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ASME Selects Alumnus Marshall Jones as Honorary Member

Marshall Jones

Marshall Jones

The Board of Governors of the American Society of Mechanical Engineers (ASME) has made Mechanical and Industrial Engineering (MIE) Department Alumnus Marshall Jones an honorary member. Jones is a General Electric (GE) engineer who holds more than 65 U.S. patents and is recognized as one of the foremost authorities in the field of laser material processing. ASME selected Jones for his “pioneering use of high-powered lasers for industrial materials processing; and for contributions to STEM education, including lifelong mentoring of young people, particularly underrepresented minorities.”

Formal presentation of the award, which consists of a silver medal and a certificate, will take place during the ASME virtual international Mechanical Engineering Congress and Exposition on November 1 to 4 of 2021.

Jones is currently a Coolidge fellow at GE Research, and he earned his M.S. and Ph.D. in the UMass MIE department.

In 2017, Jones was inducted into the National Inventors Hall of Fame for his pioneering work on industrial lasers. At the organization’s 45th annual induction ceremony in May of 2017, Jones joined the likes of other inductees such as Tesla, Edison, and the Wright Brothers. As the National Inventors Hall of Fame billed the induction ceremony, “Here we honor and celebrate the world’s foremost inventors and their contributions to society.”

According to a GE Reports piece about Jones: “A model of perseverance, the laser pioneer was raised by his extended family on a duck ranch but ended up laying the foundation for the new field of additive manufacturing, which includes 3D printing. Jones was born during World War II in Southampton on New York’s Long Island, when the area was best known for agriculture, rather than summer mansions of the rich and famous. Because his father was serving in the Navy and his mother worked as a seamstress in New York City, he lived under his great aunt and uncle’s care on the duck ranch.”

From such humble beginnings, Jones struggled with his early schooling but later persisted to become a top-flight doctoral student at UMass Amherst and a groundbreaking engineer at GE.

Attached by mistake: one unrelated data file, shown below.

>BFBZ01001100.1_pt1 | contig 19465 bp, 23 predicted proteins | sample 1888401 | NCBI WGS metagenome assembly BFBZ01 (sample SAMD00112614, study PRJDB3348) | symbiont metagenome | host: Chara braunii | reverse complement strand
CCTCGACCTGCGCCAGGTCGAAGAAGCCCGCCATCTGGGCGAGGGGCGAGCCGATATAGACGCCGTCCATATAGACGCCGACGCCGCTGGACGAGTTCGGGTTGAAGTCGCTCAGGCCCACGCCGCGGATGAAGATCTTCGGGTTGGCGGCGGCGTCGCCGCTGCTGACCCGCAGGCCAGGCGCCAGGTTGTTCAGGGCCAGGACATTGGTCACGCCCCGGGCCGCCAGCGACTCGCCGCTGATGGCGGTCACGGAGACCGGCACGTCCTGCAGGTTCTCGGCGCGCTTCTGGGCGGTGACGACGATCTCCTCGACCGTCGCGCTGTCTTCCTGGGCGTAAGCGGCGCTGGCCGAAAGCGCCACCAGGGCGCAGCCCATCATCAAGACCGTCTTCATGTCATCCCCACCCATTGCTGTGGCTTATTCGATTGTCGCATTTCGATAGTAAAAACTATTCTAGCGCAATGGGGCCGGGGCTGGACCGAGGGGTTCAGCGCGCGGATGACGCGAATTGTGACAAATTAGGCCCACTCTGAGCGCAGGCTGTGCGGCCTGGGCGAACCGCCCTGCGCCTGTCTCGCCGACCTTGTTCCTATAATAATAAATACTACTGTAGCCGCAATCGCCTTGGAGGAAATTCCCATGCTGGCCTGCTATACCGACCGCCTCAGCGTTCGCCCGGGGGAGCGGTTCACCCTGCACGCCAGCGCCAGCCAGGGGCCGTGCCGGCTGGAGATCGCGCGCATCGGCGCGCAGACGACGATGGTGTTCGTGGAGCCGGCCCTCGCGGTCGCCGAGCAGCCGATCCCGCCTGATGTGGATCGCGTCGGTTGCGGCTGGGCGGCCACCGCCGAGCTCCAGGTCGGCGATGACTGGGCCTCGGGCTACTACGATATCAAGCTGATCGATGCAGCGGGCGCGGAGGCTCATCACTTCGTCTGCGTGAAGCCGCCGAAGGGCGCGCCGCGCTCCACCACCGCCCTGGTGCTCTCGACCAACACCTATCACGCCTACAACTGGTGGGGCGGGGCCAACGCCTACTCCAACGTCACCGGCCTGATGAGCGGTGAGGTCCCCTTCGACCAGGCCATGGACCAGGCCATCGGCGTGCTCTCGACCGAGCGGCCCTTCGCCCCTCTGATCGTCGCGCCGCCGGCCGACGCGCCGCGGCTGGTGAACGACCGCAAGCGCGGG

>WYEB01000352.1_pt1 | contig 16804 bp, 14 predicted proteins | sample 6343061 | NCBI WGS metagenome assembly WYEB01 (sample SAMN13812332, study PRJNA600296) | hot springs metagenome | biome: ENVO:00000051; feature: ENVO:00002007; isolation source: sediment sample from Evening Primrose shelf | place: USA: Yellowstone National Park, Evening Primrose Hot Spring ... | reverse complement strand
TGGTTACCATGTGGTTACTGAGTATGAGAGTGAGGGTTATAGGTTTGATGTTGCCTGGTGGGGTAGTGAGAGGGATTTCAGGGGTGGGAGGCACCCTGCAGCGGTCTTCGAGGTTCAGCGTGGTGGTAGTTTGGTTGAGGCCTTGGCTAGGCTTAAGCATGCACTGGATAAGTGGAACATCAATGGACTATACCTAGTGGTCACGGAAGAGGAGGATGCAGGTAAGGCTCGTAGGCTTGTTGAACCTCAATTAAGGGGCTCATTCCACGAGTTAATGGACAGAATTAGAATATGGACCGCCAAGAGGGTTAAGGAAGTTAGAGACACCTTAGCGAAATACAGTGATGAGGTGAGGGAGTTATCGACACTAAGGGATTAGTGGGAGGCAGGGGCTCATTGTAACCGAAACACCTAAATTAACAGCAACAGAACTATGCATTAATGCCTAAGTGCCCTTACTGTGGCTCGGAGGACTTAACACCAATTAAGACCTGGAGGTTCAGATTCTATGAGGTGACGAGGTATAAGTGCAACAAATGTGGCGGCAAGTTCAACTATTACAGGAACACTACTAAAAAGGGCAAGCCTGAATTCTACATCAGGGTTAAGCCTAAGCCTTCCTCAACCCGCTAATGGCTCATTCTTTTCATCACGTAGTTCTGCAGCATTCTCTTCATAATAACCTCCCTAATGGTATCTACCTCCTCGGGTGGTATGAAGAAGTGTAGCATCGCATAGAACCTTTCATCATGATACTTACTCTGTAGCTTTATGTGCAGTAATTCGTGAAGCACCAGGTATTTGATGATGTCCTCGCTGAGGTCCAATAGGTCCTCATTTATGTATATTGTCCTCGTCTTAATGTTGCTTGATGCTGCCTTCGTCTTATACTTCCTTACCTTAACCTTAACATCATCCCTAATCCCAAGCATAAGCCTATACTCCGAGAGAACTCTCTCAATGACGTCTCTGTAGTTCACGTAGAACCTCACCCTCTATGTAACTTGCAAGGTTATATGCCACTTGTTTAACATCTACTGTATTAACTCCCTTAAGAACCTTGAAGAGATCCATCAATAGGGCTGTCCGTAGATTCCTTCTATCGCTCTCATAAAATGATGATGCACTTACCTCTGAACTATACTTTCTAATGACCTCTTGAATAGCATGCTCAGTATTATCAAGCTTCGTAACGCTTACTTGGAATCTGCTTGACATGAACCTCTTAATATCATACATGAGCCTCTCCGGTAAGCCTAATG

As the GE Reports article quoted Vic Abate, GE’s chief technology officer, “Marshall Jones isn’t just a laser pioneer, he’s a trailblazer whose laser research is helping to transform manufacturing and build a new additive business for GE today.”

Among many other innovations, Jones invented novel methods to weld dissimilar metals.
In the mid-1970s, Jones invented a technique using a laser to weld copper and aluminum quite rapidly. He later developed methods to weld other dissimilar metals, including molybdenum and tungsten.

Jones also developed fiber optic systems to make lasers much more convenient for industrial applications. In 1982, Jones initiated research and development of fiber-optic, laser-beam, delivery systems resulting in a laser powerful enough to cut steel, titanium, and nickel-based alloys, and to weld and drill them at multiple angles. Then, in 1988, Jones and his team developed a laser-welding system using fiber-optic cables to simultaneously split a laser beam and heat opposite sides of a workpiece.

In addition, the work of Jones revolutionized the method of welding lead wires used in automotive head lamps. The welding method is used in GE’s production of ceramic metal halide lamps, diesel engine head-liner assemblies for locomotives, control rods for nuclear reactors, and flat emitters for x-ray tubes.

Jones has also received the Pioneer of the Year Golden Torch Award from the National Society of Black Engineers, he was elected to the National Academy of Engineering for his contributions to the application of high-powered lasers in industry, and he was chosen as a Fellow of ASME and the Laser Institute of America. (August 2021)